enough actors and actresses to cast cfrte
play properly. I hope I am one of the/
cast." More than that Mr. Alexander,
did not care to say.
in Preserving Health and Beatr.
Nearly everybody knows that char
coal is the safest and most efficient
ina: purpose.
i a remedy that the more
take it the better it is not a
drug at all, but simply absorbs the,
gases and impurities always present in &
the stomach and intestines and carries
them out of the system. :t 1
Charcoal sweetens the breath after.
smoking, drinking or after eating I
onions and other odorous vegetables.
Charcoal effectually clears and im- I
proves the complexion, it whitens the
teeth and further acts as a natural i
and eminently safe cathartic. I
It absorbs the injurious gases which
in the stomach ana bowels it
disinfects the mouth and throat from!
the poison of catarrh.
All druggists sell charcoal in one
form or another, but probably the best
charcoal and the most for the monev
is in Stuart's Charcoal Lozenges they
are composed of the finest powdered
Willow charcoal, and other harmless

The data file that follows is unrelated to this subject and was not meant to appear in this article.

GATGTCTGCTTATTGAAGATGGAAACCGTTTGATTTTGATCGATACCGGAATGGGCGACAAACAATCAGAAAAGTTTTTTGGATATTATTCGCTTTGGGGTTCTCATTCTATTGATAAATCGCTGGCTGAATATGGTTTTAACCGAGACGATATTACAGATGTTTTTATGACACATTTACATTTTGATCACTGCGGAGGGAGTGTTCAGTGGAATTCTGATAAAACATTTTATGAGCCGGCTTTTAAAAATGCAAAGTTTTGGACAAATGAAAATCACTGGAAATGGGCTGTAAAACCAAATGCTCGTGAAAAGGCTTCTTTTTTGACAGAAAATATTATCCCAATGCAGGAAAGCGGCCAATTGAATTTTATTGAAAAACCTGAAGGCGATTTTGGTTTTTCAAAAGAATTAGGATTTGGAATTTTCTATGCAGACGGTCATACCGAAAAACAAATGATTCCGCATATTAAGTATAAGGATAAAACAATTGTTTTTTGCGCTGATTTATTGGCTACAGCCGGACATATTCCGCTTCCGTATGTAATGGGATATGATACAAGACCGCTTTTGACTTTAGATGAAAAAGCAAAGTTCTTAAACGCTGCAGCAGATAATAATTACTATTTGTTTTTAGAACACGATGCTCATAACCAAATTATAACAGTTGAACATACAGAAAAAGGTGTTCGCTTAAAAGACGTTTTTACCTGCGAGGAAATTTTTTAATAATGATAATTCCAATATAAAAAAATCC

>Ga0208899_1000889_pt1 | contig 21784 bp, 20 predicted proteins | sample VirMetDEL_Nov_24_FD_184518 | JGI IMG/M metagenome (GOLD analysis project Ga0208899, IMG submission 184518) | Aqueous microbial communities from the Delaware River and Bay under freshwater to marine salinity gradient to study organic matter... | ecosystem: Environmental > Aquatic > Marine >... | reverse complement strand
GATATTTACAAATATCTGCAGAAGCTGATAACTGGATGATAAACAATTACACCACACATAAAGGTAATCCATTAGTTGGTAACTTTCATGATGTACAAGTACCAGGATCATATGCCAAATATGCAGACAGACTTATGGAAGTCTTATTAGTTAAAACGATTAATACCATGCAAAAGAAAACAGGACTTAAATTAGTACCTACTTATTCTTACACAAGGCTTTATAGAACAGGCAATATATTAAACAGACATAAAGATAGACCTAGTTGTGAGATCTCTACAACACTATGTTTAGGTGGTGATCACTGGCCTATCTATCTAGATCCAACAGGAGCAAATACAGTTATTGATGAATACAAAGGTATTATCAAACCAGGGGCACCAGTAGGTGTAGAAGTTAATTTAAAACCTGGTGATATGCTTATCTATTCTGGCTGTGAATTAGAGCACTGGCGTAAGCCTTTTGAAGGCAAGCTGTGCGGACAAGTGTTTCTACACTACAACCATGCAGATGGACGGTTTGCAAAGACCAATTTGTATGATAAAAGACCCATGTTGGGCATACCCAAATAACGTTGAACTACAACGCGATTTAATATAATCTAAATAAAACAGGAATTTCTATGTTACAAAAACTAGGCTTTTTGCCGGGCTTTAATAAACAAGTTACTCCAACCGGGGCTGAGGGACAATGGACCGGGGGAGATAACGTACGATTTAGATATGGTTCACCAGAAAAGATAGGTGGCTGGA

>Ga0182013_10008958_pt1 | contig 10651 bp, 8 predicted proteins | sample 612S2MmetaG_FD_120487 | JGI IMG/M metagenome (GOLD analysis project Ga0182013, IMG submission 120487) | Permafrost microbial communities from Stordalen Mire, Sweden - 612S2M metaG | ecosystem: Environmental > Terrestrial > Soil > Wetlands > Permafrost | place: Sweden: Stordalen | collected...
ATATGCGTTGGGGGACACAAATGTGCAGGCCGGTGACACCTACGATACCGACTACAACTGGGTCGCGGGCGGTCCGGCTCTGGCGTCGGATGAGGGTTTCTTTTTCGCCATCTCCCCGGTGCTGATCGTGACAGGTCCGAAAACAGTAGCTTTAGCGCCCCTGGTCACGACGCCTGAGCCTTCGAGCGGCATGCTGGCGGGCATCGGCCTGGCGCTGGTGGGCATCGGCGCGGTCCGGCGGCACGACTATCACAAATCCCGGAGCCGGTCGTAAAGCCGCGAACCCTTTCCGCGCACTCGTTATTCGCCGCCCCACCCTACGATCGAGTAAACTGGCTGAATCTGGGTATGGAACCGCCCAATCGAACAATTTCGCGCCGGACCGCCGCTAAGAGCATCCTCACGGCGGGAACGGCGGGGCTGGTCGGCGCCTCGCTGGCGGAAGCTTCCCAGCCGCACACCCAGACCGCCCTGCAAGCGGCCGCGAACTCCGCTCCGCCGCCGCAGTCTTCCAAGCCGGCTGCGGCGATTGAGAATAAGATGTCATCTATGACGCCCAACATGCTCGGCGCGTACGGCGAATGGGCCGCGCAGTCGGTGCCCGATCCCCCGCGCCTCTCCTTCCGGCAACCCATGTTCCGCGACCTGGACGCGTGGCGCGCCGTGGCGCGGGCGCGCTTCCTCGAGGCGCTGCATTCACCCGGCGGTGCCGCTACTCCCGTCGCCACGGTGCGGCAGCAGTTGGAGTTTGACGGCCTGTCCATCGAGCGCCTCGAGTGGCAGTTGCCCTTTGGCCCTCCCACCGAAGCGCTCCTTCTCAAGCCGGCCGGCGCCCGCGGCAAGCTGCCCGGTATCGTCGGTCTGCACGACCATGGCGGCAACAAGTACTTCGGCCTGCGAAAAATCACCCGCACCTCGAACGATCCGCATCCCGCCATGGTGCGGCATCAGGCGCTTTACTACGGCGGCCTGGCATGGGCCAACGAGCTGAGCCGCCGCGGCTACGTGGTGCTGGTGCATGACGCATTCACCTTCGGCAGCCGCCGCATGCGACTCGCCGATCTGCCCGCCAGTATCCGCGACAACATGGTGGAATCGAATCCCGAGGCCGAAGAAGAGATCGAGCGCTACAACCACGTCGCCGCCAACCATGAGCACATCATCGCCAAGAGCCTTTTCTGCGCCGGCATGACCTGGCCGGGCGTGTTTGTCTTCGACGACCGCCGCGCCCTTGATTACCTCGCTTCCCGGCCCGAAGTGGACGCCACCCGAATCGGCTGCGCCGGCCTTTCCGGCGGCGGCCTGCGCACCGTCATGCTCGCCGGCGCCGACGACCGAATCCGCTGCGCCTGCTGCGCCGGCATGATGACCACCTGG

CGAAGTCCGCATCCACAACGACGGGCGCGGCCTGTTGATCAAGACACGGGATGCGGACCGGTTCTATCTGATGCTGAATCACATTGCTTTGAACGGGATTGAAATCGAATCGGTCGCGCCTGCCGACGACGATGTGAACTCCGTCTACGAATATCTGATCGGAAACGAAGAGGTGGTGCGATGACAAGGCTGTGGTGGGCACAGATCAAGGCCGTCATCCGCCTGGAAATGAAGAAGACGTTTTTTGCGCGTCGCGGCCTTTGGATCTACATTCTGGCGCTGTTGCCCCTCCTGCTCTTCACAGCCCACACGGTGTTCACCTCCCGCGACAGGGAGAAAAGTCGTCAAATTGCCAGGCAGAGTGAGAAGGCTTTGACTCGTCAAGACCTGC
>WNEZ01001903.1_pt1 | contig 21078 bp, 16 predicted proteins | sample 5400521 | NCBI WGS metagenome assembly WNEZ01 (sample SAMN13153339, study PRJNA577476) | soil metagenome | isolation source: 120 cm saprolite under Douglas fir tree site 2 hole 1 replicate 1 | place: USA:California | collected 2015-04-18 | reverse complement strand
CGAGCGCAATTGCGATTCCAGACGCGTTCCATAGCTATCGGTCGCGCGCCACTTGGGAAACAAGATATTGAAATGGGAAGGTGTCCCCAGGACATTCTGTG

antiseptics in tablet form or rather
in the form of large, pleasant tasting
lozenges, the charcoal being mixed with
The daily use of these Lozenges will
soon tell in a much improved condition
of the general health, better compl
ion. sweeter breath and purer blow
and the beauty of it is that no pos
sible harm can result from their con
tinued use, but on the contrary, great
A Buffalo physician in speaking orV-q
the benefits of charcoal says: "Fad-i'-lf
vise Stuart's Charcoal Lozenges to all^
patients suffering from gas in stomach,r
and bowels, and to clear the complex-[
and purify the breath, month and!
throat I also believe the liver is great.!
ly benefited by the daily use of tne&yl
they cost but 25 cents a box at druff-i
Charcoal Lozenges than in any of the-1
ordinary charcoal tablets."
Men's 98c blackfleece-linedlow
STT:.*". 79c
Men's $1.75 "Boston Rubber Go.'a"
first quality heavy buckle Arctics
and "Bay State" snow excluding
Arctics, all fl
sizes ..4XtW[
Men's $1.36 Jersey cloth buckle
Arctics, modern shapes, AQ.
all sizes e70C
Youths' and boys' medium weight
buckle arctics, sizes 9 to 2, f\Qj
89c sizes 3 to 6 t/OC
Children's Boston Rubber Oo.'s Jer
sey cloth buckle arctics, gA^
sizes 4 to 10y2 }7C
Same as above in misses' *7C\**
sizes, 11 to 2 I *7C
Ladies' heel and spring heel Boston
Jersey buckle arctics, reg- //Vj
ular value 98c, at OCTC
Ladies' Jersey storm Alas- CtM\g%
kas, heel and spring heel... vHvC
Shoe Store
H9-H1 Nicollet

xml | txt